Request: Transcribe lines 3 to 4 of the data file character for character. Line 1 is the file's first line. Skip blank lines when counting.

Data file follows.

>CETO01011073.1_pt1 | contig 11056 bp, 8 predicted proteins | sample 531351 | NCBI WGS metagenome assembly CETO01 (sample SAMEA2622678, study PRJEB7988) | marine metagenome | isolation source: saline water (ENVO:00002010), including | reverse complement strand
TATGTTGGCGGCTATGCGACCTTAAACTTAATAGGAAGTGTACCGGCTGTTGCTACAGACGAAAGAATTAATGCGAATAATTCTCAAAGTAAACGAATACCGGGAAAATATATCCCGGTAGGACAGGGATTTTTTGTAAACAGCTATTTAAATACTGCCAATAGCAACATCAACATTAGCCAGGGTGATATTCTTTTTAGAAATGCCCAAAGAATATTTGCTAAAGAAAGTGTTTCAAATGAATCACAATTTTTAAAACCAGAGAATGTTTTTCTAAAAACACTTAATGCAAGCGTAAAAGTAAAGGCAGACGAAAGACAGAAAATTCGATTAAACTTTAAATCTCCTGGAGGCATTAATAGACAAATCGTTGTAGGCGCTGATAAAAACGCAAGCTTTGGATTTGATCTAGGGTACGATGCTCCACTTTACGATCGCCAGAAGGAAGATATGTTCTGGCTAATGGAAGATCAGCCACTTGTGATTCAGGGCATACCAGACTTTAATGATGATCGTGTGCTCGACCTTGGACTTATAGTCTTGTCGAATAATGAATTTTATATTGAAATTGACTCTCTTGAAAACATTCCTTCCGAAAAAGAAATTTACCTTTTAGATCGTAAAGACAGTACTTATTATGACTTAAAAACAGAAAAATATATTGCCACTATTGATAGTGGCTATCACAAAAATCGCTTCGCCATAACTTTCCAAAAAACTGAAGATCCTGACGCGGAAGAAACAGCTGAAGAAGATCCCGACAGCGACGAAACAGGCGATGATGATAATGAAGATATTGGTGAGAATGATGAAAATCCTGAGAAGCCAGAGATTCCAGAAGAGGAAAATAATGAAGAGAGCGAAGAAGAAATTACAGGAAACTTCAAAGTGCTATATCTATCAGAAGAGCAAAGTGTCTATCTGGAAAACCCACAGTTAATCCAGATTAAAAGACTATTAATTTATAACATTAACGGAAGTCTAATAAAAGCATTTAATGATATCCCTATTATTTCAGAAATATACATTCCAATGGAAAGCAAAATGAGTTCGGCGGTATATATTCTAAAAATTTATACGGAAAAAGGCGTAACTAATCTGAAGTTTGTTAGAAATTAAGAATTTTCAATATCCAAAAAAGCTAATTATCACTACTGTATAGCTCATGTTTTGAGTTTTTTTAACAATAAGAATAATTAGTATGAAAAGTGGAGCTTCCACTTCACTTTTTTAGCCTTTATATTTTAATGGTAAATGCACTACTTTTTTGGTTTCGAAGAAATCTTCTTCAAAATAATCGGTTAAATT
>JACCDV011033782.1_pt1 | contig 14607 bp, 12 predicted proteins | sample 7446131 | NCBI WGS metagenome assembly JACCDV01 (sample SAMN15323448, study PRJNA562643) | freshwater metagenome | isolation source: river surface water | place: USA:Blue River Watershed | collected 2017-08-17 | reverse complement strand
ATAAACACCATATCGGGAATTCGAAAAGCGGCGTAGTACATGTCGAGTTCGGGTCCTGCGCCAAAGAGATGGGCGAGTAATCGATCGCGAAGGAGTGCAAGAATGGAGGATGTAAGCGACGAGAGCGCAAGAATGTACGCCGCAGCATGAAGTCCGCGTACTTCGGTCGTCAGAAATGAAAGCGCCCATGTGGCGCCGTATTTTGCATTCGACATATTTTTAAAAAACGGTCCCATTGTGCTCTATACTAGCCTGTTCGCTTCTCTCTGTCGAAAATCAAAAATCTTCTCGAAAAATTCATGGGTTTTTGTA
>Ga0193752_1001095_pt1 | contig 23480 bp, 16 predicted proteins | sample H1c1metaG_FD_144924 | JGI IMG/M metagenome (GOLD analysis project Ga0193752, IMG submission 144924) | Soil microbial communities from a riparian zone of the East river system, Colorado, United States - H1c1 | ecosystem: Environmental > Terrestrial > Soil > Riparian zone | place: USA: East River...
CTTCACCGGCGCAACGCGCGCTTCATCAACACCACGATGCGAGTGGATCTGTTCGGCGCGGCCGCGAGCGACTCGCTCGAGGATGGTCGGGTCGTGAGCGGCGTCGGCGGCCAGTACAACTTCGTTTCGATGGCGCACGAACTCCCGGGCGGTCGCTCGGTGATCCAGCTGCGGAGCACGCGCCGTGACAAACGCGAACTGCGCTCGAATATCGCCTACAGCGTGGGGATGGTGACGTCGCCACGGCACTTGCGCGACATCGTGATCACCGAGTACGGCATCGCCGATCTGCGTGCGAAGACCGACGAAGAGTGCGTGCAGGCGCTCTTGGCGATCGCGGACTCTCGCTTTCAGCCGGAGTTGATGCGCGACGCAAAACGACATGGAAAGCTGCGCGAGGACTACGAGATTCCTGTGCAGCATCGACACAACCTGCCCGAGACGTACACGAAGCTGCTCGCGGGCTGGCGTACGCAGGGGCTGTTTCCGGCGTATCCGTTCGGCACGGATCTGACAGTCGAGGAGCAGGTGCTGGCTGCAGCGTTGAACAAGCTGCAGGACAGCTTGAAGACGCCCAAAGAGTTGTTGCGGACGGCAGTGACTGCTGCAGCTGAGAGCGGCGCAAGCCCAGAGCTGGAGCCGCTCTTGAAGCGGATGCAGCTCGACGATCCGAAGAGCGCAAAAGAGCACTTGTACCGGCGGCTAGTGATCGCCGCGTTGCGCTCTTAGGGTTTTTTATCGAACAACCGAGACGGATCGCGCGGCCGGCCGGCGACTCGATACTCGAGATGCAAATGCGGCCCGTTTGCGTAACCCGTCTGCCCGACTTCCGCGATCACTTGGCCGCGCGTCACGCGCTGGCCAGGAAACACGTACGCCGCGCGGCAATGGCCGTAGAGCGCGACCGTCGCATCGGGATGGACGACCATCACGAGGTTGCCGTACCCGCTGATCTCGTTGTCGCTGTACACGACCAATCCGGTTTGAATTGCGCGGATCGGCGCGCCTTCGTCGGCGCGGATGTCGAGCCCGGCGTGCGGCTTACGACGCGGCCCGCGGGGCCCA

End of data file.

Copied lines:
>JACCDV011033782.1_pt1 | contig 14607 bp, 12 predicted proteins | sample 7446131 | NCBI WGS metagenome assembly JACCDV01 (sample SAMN15323448, study PRJNA562643) | freshwater metagenome | isolation source: river surface water | place: USA:Blue River Watershed | collected 2017-08-17 | reverse complement strand
ATAAACACCATATCGGGAATTCGAAAAGCGGCGTAGTACATGTCGAGTTCGGGTCCTGCGCCAAAGAGATGGGCGAGTAATCGATCGCGAAGGAGTGCAAGAATGGAGGATGTAAGCGACGAGAGCGCAAGAATGTACGCCGCAGCATGAAGTCCGCGTACTTCGGTCGTCAGAAATGAAAGCGCCCATGTGGCGCCGTATTTTGCATTCGACATATTTTTAAAAAACGGTCCCATTGTGCTCTATACTAGCCTGTTCGCTTCTCTCTGTCGAAAATCAAAAATCTTCTCGAAAAATTCATGGGTTTTTGTA